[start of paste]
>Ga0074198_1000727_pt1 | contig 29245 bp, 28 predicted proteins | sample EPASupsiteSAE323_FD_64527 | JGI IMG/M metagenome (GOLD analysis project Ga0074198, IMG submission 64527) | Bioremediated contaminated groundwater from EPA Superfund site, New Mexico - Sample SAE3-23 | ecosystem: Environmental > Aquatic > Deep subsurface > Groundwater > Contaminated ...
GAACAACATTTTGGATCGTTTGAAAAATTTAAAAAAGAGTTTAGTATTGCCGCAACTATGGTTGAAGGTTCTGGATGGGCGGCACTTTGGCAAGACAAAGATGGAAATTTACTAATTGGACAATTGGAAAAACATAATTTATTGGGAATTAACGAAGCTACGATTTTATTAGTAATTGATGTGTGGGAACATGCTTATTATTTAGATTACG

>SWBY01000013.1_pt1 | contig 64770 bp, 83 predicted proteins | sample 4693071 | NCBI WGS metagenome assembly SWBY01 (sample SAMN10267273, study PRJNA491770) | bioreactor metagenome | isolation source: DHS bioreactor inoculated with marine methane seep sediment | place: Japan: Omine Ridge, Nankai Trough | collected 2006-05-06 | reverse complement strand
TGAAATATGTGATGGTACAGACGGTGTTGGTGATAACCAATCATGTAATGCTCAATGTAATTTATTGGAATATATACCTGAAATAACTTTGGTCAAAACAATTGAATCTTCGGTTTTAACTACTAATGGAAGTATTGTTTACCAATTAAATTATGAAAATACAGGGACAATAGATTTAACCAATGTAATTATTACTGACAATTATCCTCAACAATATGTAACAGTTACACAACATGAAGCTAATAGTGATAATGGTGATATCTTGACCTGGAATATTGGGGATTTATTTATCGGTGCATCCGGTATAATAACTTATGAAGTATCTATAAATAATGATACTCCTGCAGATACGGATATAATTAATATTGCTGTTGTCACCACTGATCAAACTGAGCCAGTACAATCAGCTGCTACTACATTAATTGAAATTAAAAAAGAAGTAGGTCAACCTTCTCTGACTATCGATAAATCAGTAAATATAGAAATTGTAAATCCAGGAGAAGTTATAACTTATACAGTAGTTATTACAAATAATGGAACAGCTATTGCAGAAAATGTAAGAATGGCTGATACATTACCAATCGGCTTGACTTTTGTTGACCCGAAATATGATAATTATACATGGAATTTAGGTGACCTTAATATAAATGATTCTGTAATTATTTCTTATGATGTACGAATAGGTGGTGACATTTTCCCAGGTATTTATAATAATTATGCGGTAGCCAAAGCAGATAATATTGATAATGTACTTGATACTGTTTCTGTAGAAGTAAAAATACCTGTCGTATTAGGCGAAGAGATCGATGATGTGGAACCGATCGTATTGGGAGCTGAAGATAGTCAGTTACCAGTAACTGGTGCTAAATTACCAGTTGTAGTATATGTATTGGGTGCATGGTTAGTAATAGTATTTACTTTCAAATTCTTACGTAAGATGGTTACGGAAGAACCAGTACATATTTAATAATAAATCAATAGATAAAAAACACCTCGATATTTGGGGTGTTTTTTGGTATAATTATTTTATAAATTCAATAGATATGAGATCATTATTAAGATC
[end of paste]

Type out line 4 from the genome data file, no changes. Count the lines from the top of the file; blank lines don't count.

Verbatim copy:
TGAAATATGTGATGGTACAGACGGTGTTGGTGATAACCAATCATGTAATGCTCAATGTAATTTATTGGAATATATACCTGAAATAACTTTGGTCAAAACAATTGAATCTTCGGTTTTAACTACTAATGGAAGTATTGTTTACCAATTAAATTATGAAAATACAGGGACAATAGATTTAACCAATGTAATTATTACTGACAATTATCCTCAACAATATGTAACAGTTACACAACATGAAGCTAATAGTGATAATGGTGATATCTTGACCTGGAATATTGGGGATTTATTTATCGGTGCATCCGGTATAATAACTTATGAAGTATCTATAAATAATGATACTCCTGCAGATACGGATATAATTAATATTGCTGTTGTCACCACTGATCAAACTGAGCCAGTACAATCAGCTGCTACTACATTAATTGAAATTAAAAAAGAAGTAGGTCAACCTTCTCTGACTATCGATAAATCAGTAAATATAGAAATTGTAAATCCAGGAGAAGTTATAACTTATACAGTAGTTATTACAAATAATGGAACAGCTATTGCAGAAAATGTAAGAATGGCTGATACATTACCAATCGGCTTGACTTTTGTTGACCCGAAATATGATAATTATACATGGAATTTAGGTGACCTTAATATAAATGATTCTGTAATTATTTCTTATGATGTACGAATAGGTGGTGACATTTTCCCAGGTATTTATAATAATTATGCGGTAGCCAAAGCAGATAATATTGATAATGTACTTGATACTGTTTCTGTAGAAGTAAAAATACCTGTCGTATTAGGCGAAGAGATCGATGATGTGGAACCGATCGTATTGGGAGCTGAAGATAGTCAGTTACCAGTAACTGGTGCTAAATTACCAGTTGTAGTATATGTATTGGGTGCATGGTTAGTAATAGTATTTACTTTCAAATTCTTACGTAAGATGGTTACGGAAGAACCAGTACATATTTAATAATAAATCAATAGATAAAAAACACCTCGATATTTGGGGTGTTTTTTGGTATAATTATTTTATAAATTCAATAGATATGAGATCATTATTAAGATC